In my recent Sunday night newsletters I've referenced March Madness in the copier industry.  The end of March marks the year end for most if not all of the copier manufacturers.  Dealers are offered special buy-in prices before the end of the year and in many cases those special prices find their way down to the end user. The same is true with Direct, maybe not as much with the pricing but the end of year to pile on any an all sales to drive the year end numbers.

Am I a fan of March? HELL NO!  It's still cold, it's still snowing or raining.  I'm one happy camper now that March is over and looking forward to a great spring, summer and fall.

-=Good Selling=-

Memoirs of a Copier Sales Person "Differentiating the Price Buyer from the Value Buyer"

Differentiating the price buyer from the value buyer was a conversation I had last week with one of our VIP/Premium Print4Pay Hotel members.

I'll start with why I found this to be an important topic.  If you follow or are connecting with many of the sales soothsayers on Linkedin most of them are missing the point when it comes to selling.  Note I did not mention sales but "selling" which is the act of closing the deal.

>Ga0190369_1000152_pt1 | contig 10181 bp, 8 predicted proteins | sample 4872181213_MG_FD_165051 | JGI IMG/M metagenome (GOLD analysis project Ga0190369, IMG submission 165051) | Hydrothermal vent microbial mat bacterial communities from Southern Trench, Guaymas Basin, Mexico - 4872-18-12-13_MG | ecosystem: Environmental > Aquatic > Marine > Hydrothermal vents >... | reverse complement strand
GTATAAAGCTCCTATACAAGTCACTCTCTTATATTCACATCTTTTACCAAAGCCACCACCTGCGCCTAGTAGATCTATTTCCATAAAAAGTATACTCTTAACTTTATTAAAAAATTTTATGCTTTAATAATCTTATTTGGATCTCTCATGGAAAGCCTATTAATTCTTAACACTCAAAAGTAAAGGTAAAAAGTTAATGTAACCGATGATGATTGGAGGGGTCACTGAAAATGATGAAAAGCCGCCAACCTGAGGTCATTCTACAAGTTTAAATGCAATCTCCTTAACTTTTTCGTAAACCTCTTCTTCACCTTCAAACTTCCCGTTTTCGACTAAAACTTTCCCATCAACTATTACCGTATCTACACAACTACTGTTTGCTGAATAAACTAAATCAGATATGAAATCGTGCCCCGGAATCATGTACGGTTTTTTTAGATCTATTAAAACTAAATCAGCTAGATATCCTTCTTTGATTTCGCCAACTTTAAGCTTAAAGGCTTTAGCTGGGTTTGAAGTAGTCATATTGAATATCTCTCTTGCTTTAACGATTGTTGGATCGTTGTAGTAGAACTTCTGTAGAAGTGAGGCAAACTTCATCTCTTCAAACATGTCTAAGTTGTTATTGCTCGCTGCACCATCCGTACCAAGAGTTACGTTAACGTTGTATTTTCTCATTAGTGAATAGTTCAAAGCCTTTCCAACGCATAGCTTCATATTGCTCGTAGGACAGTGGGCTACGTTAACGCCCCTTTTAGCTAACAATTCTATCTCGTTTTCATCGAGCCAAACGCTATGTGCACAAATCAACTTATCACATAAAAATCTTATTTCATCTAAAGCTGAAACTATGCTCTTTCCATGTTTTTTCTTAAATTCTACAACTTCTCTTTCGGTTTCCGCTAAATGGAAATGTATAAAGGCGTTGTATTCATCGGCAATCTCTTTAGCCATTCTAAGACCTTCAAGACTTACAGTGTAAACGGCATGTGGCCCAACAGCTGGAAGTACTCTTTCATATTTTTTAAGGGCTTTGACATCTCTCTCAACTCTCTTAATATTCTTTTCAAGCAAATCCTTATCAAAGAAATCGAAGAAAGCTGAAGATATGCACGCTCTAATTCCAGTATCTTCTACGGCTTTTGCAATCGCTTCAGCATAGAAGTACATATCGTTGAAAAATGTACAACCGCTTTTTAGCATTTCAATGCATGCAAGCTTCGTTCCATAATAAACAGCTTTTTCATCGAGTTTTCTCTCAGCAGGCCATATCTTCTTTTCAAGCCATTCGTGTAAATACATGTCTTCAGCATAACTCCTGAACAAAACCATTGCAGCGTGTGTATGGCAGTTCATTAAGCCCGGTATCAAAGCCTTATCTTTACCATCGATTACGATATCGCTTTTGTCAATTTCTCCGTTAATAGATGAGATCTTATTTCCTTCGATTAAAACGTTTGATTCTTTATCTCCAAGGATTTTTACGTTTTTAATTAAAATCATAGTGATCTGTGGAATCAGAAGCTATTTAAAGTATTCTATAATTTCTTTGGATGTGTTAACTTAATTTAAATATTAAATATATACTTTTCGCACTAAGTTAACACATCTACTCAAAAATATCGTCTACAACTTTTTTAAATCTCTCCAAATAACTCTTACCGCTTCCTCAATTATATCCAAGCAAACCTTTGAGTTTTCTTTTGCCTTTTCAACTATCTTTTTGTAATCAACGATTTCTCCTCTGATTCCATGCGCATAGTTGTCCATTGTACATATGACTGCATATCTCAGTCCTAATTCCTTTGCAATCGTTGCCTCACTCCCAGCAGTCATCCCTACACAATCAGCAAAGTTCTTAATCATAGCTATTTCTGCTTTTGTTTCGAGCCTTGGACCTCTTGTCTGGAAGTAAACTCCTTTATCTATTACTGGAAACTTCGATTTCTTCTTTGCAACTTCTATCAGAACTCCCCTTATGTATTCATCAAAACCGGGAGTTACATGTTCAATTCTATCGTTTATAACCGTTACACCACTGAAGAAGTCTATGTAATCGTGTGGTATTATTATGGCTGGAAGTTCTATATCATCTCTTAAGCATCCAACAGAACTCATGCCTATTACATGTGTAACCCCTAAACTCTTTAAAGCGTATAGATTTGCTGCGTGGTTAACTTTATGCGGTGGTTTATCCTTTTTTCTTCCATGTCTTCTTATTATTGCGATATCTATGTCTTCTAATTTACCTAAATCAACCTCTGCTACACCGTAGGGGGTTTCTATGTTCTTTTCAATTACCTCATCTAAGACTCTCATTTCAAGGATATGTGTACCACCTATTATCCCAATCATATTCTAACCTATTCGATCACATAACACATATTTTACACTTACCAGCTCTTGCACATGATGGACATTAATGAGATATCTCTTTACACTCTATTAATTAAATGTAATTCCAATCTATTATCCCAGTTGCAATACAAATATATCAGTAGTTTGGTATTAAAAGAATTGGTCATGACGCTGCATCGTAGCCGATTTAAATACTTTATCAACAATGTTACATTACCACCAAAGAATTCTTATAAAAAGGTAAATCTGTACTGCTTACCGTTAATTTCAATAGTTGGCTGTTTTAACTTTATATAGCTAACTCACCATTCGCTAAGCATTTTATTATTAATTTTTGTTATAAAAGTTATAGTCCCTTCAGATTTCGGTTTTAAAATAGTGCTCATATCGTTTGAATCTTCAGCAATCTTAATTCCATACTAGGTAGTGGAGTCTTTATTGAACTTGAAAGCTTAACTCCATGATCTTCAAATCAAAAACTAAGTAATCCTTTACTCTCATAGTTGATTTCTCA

Most will say create value, build a relationship, and don't drop your price.  All I can say is WOW, how long have they been out of main stream sales or are they just throwing BS.  There are more "price" buyers now than there ever was.

Differentiate

I'm still in SMB sales after thirty eight years and have found that we (sales people) need to differentiate the price buyer from the value buyer in a short amount of time.

The sooner that you can make that call will enable you to increase your chances to close both the price buyer and the value buyer. There's no need to walk away from the price buyers, identifying the price buyers early allows you to save time in the selling process. With all off the spiffs and bonuses that are available in our industry, the price buyer plays an important role in meeting quotas and achieving bonus levels.

I don't work for free, at times it takes just as much effort to sell one copier as it does to sell five.  However, I also believe it's better to make five dollars than no dollars at all.